I have had several bad pangs of missing my father this week. One came when I realized that the restaurant I hoped to have a quiet memorial dinner at with B. next weekend in Philadelphia (we are there for my stepfather's memorial) has since closed! Another came just now when I saw this lunch with the FT piece (interviewee is Richard Desmond), which included a refrain I know he would have hugely appreciated (Desmond has ordered a 580-pound bottle of wine):
I carve into a courgette tart. Desmond heaps English mustard to the left of his tuna. The cuff of his right sleeve rubs into the pesto. The wine is delicious, especially now that I have stopped seeing the reflection of the FT expenses department in my glass.

Wednesday, June 10, 2015

Barthes at 100

At the TLS, Neil Badmington on a spate of recent celebrations and biographical projects on the 100th anniversary of the birth of Roland Barthes. Lots of great stuff here (the intellectual milieu that totally absorbed my late teens!), but I especially wish I could get to this exhibit at the BnF:
The heart of the exhibition is in the adjoining Galerie des donateurs – a small, quiet, dimly lit room. Moving anti-clockwise around eighteen glass cases containing materials from the BnF’s Barthes archive, we follow the painstaking and painful development of A Lover’s Discourse, which was a bestseller in France when it was published in 1977. (Samoyault reveals that 70,000 copies were sold in the first year alone.) From an intimate “journal amoureux” whose pages record a series of personal incidents from the summer of 1974, through reading and teaching notes (Goethe, Plato), filing systems, diaries, pages from the book’s manuscript and eventually the corrected typescript, the final text unfurls. Its roots in a life and a love are laid bare, as is the physicality of Barthes’s method of working: ink colour changes often, as do writing instruments and materials; new passages are taped or stapled over existing text; different forms of index are sketched and re-sketched; a heavy blue marker pen strikes out unwanted phrases, such as five lines of commentary on Stéphane Mallarmé’s Pour un tombeau d’Anatole which did not appear in the published book. Punctuating these preparatory materials are artworks produced by Barthes during the period in question, while headphones at the far end of the gallery play music by Schubert, Brahms, Schumann and Fauré. (Barthes was an amateur pianist.)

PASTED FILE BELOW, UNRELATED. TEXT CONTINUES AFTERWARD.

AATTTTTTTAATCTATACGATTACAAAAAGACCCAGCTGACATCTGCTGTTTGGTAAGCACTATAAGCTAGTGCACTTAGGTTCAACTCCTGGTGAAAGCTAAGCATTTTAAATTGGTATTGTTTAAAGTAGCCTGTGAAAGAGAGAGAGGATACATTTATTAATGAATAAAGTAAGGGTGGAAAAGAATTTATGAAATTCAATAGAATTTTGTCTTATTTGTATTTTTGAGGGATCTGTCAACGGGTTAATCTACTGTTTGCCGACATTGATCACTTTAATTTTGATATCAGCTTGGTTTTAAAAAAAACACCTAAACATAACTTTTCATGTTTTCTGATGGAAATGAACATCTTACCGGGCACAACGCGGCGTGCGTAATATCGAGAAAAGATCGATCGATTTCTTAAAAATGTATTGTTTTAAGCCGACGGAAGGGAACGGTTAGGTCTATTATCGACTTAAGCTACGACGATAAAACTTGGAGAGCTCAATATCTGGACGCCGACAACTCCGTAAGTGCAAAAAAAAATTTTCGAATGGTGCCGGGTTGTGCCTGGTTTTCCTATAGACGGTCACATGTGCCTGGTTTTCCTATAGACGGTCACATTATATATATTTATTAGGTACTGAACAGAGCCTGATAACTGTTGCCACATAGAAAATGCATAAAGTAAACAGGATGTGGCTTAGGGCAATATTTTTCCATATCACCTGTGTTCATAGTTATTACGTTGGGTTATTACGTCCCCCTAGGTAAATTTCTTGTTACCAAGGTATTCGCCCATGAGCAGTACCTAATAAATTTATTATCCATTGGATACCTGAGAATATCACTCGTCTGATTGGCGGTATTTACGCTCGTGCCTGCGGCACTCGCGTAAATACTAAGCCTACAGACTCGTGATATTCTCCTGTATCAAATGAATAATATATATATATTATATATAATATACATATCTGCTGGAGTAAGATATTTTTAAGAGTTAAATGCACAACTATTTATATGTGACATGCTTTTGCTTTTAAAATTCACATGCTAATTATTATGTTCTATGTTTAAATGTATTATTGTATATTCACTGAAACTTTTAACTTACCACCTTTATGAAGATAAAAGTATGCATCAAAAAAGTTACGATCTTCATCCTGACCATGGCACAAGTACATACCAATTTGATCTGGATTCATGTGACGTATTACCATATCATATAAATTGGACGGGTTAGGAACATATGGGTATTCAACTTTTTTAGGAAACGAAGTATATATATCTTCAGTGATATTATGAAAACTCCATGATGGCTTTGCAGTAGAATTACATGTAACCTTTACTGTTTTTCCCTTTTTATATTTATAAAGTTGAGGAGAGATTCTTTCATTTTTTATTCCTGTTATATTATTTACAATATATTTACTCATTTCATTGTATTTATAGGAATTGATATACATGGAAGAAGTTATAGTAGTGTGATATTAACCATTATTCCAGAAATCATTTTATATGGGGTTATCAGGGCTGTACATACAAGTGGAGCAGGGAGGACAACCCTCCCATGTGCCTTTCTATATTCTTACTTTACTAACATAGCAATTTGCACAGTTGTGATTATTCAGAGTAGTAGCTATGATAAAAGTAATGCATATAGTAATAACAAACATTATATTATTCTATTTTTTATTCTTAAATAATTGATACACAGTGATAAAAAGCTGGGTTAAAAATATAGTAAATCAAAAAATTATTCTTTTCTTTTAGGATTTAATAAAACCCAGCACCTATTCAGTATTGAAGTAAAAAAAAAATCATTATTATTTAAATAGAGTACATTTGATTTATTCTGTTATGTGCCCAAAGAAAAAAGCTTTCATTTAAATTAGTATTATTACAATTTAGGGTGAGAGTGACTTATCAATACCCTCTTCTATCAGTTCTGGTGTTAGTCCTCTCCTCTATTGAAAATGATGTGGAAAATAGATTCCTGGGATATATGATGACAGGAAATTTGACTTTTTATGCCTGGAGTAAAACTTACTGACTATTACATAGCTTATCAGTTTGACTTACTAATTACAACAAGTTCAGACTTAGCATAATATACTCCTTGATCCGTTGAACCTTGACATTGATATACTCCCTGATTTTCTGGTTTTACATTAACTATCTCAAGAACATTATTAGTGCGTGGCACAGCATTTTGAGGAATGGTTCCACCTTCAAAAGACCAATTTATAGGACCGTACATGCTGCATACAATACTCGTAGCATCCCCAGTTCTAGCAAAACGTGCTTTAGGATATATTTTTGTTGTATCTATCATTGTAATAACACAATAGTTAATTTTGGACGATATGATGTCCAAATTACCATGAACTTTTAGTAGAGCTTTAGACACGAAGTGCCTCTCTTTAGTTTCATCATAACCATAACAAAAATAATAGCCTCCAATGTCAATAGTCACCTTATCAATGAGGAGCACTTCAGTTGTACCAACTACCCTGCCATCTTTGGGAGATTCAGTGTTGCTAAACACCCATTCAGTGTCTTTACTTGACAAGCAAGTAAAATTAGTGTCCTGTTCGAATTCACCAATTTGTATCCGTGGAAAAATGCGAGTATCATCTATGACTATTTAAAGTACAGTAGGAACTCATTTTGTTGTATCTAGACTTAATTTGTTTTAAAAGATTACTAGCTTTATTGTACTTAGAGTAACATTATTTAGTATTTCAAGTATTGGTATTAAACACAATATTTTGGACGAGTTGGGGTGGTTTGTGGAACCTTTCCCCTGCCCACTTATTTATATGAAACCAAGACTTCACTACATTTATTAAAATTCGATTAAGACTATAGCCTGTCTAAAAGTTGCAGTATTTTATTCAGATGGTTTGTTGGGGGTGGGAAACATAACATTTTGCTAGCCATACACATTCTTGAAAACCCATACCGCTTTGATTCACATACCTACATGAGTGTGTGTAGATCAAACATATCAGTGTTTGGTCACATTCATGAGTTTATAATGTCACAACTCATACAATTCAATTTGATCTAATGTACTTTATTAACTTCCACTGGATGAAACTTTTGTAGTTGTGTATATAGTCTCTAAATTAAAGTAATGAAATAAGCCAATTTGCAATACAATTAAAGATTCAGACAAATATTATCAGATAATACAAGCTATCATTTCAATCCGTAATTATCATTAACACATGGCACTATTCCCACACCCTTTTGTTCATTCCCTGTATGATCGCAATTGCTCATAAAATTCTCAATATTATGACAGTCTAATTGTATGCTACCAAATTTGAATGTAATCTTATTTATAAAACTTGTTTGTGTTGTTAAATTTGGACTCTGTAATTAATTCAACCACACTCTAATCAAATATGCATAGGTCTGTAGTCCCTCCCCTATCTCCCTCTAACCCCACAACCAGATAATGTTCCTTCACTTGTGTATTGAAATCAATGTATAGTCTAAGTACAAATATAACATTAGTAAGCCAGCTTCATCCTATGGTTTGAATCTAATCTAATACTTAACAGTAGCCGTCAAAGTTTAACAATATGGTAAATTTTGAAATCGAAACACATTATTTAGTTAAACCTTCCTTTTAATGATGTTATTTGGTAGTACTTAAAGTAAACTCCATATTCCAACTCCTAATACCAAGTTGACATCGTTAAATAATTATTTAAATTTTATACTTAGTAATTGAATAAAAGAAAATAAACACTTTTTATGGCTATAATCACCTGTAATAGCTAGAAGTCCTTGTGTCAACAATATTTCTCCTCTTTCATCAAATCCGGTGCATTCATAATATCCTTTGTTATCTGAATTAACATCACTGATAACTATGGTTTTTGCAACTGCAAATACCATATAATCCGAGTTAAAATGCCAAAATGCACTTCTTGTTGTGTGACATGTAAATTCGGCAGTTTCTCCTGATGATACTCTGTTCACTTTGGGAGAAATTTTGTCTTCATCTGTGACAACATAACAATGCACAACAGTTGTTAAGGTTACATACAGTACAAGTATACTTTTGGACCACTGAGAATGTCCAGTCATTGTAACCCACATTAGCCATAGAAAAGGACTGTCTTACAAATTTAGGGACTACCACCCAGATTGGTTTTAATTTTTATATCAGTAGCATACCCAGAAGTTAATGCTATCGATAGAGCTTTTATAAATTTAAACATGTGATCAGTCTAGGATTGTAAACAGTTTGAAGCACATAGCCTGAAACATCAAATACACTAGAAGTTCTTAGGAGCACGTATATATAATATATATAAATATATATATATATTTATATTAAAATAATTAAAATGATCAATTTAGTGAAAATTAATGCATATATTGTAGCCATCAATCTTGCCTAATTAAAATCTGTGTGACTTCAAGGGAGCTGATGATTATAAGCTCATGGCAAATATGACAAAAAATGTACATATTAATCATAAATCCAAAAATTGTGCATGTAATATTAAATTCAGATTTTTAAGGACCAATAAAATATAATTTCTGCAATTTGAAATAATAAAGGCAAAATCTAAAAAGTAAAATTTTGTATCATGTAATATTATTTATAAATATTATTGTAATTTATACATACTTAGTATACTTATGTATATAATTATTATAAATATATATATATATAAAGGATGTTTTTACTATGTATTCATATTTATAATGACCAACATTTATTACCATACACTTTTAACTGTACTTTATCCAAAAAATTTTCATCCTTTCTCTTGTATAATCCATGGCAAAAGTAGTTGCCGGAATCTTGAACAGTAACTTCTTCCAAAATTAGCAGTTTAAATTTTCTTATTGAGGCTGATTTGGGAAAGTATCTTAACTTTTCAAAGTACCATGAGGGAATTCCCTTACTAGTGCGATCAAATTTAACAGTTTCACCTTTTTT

Saturday, June 06, 2015

Summer bliss redux

I cannot describe the feeling of calm elation that steals over me as I wait in the stacks for the elevator....

(I am laughing - predictable person of regular habits - I had to give the picture a slightly different title as I see I said exactly the same thing last summer!)


At the NYT, Oliver Sacks on the mishearings of deafness: